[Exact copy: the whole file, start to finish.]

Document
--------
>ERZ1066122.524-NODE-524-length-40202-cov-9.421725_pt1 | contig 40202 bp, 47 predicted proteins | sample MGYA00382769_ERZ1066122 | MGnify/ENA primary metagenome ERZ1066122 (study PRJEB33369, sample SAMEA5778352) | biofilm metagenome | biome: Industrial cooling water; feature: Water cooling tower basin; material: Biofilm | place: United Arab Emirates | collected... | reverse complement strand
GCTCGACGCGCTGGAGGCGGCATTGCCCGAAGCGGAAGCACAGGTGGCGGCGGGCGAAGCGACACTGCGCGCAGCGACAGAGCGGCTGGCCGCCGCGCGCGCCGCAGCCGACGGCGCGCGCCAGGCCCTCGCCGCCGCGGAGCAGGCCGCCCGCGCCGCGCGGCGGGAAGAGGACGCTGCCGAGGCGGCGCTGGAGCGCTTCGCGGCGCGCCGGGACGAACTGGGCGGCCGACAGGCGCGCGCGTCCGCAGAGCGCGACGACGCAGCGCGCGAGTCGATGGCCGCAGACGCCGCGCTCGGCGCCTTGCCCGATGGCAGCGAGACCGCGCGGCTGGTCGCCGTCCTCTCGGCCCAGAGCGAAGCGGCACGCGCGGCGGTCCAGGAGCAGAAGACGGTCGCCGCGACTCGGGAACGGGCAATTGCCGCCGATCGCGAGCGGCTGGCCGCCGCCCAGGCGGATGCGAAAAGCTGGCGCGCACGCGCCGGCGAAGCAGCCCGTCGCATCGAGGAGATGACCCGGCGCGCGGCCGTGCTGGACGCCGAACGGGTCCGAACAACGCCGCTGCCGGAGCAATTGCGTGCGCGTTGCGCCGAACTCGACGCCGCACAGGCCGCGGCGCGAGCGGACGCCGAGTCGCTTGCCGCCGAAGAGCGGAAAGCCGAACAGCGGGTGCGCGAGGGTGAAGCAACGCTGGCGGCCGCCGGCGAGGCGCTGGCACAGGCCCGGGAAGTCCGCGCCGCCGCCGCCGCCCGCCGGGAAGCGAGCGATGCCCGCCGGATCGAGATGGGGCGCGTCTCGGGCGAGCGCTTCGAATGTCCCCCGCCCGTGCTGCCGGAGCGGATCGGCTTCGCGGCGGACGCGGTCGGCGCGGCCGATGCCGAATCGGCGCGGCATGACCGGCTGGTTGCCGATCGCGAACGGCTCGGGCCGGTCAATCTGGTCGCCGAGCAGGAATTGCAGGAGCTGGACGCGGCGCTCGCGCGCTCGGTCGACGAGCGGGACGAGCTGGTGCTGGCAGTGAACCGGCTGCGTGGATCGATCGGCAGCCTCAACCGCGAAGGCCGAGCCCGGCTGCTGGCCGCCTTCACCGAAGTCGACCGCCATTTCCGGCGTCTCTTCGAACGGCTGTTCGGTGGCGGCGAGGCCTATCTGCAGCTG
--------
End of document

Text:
>ERZ1066122.524-NODE-524-length-40202-cov-9.421725_pt1 | contig 40202 bp, 47 predicted proteins | sample MGYA00382769_ERZ1066122 | MGnify/ENA primary metagenome ERZ1066122 (study PRJEB33369, sample SAMEA5778352) | biofilm metagenome | biome: Industrial cooling water; feature: Water cooling tower basin; material: Biofilm | place: United Arab Emirates | collected... | reverse complement strand
GCTCGACGCGCTGGAGGCGGCATTGCCCGAAGCGGAAGCACAGGTGGCGGCGGGCGAAGCGACACTGCGCGCAGCGACAGAGCGGCTGGCCGCCGCGCGCGCCGCAGCCGACGGCGCGCGCCAGGCCCTCGCCGCCGCGGAGCAGGCCGCCCGCGCCGCGCGGCGGGAAGAGGACGCTGCCGAGGCGGCGCTGGAGCGCTTCGCGGCGCGCCGGGACGAACTGGGCGGCCGACAGGCGCGCGCGTCCGCAGAGCGCGACGACGCAGCGCGCGAGTCGATGGCCGCAGACGCCGCGCTCGGCGCCTTGCCCGATGGCAGCGAGACCGCGCGGCTGGTCGCCGTCCTCTCGGCCCAGAGCGAAGCGGCACGCGCGGCGGTCCAGGAGCAGAAGACGGTCGCCGCGACTCGGGAACGGGCAATTGCCGCCGATCGCGAGCGGCTGGCCGCCGCCCAGGCGGATGCGAAAAGCTGGCGCGCACGCGCCGGCGAAGCAGCCCGTCGCATCGAGGAGATGACCCGGCGCGCGGCCGTGCTGGACGCCGAACGGGTCCGAACAACGCCGCTGCCGGAGCAATTGCGTGCGCGTTGCGCCGAACTCGACGCCGCACAGGCCGCGGCGCGAGCGGACGCCGAGTCGCTTGCCGCCGAAGAGCGGAAAGCCGAACAGCGGGTGCGCGAGGGTGAAGCAACGCTGGCGGCCGCCGGCGAGGCGCTGGCACAGGCCCGGGAAGTCCGCGCCGCCGCCGCCGCCCGCCGGGAAGCGAGCGATGCCCGCCGGATCGAGATGGGGCGCGTCTCGGGCGAGCGCTTCGAATGTCCCCCGCCCGTGCTGCCGGAGCGGATCGGCTTCGCGGCGGACGCGGTCGGCGCGGCCGATGCCGAATCGGCGCGGCATGACCGGCTGGTTGCCGATCGCGAACGGCTCGGGCCGGTCAATCTGGTCGCCGAGCAGGAATTGCAGGAGCTGGACGCGGCGCTCGCGCGCTCGGTCGACGAGCGGGACGAGCTGGTGCTGGCAGTGAACCGGCTGCGTGGATCGATCGGCAGCCTCAACCGCGAAGGCCGAGCCCGGCTGCTGGCCGCCTTCACCGAAGTCGACCGCCATTTCCGGCGTCTCTTCGAACGGCTGTTCGGTGGCGGCGAGGCCTATCTGCAGCTG